While some companies in startup mode seek venture capitalists and other big-time investors, the vast majority of fledgling businesses start smaller, using their savings, personal loans or money borrowed from close friends or family. In fact, less than 1 percent of startups receive venture funding, according to a 2013 article by nonprofit entrepreneurship champion Kauffman Foundation.
While this may sound discouraging, it shouldn’t deter you. Other options are available, and these sources may better support your business’s mission. Time is critical in the startup phase, so review the following funding options to identify a source with the greatest potential to provide what you need.
Your own money
Most startup businesses use their own funds, at least in the very beginning of their venture. The primary go-to sources include credit cards, savings and personal loans. These sources are usually available quickly to most people with decent credit and some collateral. If you choose this route, keep a few key success factors in mind.
- Choose credit cards carefully and be sure to investigate short-term and longer-term credit. You may carry the card debt longer than you plan, so steer clear of rates that fluctuate, no matter how tempting the short-term savings may be.
- If you plan to take out a loan, realize that it will be a personal loan based on collateral, not a business loan. Banks do not typically consider startups as worthy of credit; instead, they lend based on proof that you have existing assets to cover the loan repayment.
- Alternative lenders — CAN Capital, OnDeck, Lendio and a growing field of others — offer another option outside of banks for securing the funds you need. While they will also look for proof that you can repay, they will typically lend to a broader spectrum of people than a traditional bank.
Friends and family
If you have family or friends who are interested in supporting your venture, clearly spell out the investment amount and the terms of repayment, including timeline and the interest you will pay (if you plan to pay with interest). Be sure to make it clear that while you have faith in your idea and your abilities, this is a risky investment — the Bureau of Labor Statistics finds that most new businesses fail in the first five years. This statement is not meant to deter your investors; it’s to let them make an informed decision that is less likely to result in hard feelings if things go south.
One other factor to consider is equity. If you trade ownership in your company with investors, plan for success and avoid giving away huge chunks of your business early in the game. Also, spell out the lender’s role in advising you on your business. If family and friends will have an advisory role as part of their investment, be explicit about how you will keep them apprised and how often you will tap them for help. Otherwise, your funder may expect to have a say in every business decision.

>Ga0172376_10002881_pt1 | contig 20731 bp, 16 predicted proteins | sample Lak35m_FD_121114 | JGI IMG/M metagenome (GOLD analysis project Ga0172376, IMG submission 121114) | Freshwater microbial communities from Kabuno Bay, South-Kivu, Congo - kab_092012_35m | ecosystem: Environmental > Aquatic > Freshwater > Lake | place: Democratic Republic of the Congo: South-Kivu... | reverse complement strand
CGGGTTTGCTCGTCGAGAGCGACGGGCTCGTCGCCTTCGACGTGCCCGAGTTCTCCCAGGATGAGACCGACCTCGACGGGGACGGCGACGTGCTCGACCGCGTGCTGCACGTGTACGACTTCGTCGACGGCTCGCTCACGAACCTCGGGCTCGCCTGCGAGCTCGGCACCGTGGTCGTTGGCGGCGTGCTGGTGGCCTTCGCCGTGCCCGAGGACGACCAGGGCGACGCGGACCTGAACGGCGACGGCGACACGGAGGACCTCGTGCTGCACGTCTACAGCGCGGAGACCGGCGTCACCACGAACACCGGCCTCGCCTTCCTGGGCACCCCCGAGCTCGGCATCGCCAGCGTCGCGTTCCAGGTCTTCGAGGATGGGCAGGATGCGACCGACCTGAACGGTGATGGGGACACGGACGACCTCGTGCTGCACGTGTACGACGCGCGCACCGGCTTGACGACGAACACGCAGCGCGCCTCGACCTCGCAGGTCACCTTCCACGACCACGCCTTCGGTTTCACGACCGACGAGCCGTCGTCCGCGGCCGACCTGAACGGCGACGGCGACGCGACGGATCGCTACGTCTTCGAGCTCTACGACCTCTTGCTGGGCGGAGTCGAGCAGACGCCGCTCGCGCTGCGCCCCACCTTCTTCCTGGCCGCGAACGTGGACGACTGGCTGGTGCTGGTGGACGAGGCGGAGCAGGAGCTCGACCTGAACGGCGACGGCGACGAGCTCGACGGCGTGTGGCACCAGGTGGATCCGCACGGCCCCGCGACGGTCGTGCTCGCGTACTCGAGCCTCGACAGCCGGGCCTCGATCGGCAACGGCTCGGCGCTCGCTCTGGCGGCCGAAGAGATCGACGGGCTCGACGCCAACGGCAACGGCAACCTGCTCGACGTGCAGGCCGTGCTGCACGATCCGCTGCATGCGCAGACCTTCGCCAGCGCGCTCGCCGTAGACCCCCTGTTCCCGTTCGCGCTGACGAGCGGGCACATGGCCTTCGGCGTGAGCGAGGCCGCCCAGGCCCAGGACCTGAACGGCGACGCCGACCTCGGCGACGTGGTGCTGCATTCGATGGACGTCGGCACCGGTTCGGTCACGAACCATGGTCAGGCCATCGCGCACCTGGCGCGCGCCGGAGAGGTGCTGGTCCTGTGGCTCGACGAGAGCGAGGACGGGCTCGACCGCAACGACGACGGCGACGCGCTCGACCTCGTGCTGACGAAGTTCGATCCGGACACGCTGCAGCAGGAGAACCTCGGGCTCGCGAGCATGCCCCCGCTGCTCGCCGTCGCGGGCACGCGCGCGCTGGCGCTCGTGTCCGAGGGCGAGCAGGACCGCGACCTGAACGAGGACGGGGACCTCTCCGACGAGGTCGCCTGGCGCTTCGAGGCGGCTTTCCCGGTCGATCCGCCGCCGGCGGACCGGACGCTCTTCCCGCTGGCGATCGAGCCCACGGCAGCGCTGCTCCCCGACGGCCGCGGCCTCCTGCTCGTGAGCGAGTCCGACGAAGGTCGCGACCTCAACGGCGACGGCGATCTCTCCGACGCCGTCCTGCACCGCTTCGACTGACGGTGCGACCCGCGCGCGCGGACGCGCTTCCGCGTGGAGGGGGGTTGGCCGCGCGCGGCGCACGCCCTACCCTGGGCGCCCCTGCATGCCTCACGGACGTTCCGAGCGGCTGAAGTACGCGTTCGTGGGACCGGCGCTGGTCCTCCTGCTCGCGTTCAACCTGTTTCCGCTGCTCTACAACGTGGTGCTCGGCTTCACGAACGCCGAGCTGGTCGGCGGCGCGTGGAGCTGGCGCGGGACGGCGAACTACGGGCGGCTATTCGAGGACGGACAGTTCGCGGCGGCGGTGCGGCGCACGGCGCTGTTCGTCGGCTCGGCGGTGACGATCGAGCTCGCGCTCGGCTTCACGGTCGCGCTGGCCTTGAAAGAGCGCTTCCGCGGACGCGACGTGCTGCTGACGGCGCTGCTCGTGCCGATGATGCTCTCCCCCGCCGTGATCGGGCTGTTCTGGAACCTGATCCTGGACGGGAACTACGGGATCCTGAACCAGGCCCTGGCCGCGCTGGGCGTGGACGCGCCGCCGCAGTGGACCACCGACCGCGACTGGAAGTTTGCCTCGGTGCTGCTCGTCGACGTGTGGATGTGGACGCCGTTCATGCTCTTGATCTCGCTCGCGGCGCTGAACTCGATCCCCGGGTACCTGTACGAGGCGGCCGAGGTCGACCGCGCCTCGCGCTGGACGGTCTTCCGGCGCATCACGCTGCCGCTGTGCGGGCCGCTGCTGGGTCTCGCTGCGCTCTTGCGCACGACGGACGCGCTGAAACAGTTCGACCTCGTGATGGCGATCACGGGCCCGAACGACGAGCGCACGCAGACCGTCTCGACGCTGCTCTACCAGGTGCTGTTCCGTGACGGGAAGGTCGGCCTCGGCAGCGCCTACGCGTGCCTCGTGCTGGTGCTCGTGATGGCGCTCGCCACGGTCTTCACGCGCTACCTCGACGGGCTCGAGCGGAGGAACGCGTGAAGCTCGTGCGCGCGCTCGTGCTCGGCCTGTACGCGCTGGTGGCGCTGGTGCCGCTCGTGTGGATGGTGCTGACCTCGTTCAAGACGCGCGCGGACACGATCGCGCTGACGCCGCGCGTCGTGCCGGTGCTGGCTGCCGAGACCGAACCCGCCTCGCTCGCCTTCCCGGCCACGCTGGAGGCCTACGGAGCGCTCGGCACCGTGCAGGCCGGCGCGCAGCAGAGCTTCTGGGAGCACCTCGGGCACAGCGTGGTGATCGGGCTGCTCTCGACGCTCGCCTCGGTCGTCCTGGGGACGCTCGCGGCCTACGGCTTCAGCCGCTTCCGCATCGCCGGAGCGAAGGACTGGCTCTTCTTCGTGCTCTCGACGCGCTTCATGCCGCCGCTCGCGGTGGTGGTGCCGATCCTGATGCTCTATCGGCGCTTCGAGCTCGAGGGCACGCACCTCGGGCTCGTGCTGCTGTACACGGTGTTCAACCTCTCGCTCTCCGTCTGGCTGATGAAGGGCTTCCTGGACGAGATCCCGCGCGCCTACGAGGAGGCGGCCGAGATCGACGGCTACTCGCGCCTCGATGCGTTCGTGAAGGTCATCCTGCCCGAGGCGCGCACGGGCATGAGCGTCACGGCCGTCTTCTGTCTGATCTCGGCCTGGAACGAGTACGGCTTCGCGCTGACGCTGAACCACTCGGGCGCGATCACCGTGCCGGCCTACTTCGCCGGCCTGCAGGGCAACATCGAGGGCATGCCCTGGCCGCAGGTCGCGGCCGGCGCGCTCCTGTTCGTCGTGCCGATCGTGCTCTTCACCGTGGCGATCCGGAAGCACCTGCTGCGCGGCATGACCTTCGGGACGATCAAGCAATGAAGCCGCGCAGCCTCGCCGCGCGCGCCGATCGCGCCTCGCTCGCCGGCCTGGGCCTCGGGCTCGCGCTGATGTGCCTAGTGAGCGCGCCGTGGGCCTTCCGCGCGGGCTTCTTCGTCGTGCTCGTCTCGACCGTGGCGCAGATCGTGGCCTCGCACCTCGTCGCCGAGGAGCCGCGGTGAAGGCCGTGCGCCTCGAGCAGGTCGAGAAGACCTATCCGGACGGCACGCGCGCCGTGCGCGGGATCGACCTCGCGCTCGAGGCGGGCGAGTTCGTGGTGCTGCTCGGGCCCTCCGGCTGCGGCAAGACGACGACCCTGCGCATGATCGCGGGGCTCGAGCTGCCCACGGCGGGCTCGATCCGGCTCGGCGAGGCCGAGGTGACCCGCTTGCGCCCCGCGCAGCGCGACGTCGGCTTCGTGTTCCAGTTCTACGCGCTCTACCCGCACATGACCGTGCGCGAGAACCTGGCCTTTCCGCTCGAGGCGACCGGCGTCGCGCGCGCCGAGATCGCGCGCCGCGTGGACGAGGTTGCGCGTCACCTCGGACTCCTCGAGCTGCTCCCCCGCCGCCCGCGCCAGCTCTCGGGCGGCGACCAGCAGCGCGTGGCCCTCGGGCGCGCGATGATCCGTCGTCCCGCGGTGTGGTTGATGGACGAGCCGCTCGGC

Some startups receive funding through crowdfunding sites like IndieGoGo and Kickstarter. Tapping these resources successfully depends in part on understanding the differences between the platforms so you can pursue the one most likely to work for you.
- Kickstarter, whose users have pledged more than $1 billion, only allows creative projects (such as games, technology projects and art) and takes an all-or-nothing approach to funding. If you don’t reach your monetary goal, your funders keep their money and you don’t get funded.
- IndieGoGo allows users to raise funds for anything, including creative and entrepreneurial ventures, and it lets you choose from several different funding models.
Once you’ve chosen a platform and set up your campaign, you’ll need to create incentives for different levels of pledges and get busy promoting your business.
Angel funding comes from investors who provide money in exchange for equity and an expectation of rapid growth. These are typically wealthy people who are looking to put money into startups with huge potential. They also often provide strategic guidance and resources to protect their investment. While this option only works successfully for a very small percentage of startups, you should pursue it if your business has the potential for rapid growth and you have a solid plan to back up your expectations. Platforms such as Gust (formerly AngelSoft) which has funded more than 1,800 startups in the past year, allow startups seeking funding to upload a video and description so that potential investors can evaluate opportunities. Your accountant or attorney may also be able to connect you with wealthy potential investors interested in funding a startup with huge potential.
The U.S. Small Business Administration has information about loans and grants designed for small businesses on its website. However, government grants are not widely available for startup businesses except those in the areas of scientific and medical research and conservation efforts. Check out Grants.gov for additional information on eligibility and availability of federal, state and local grant programs for businesses in many areas including law, humanities and natural resources. In some cases, grants may require you to match funds or pair the grant with other financing such as loans.
Gathering enough investment dollars for your business can be a tough challenge for any startup business. You will likely need to tap into a few sources of funds, so explore your options and target the resources that will help you build and sustain business momentum.Print this article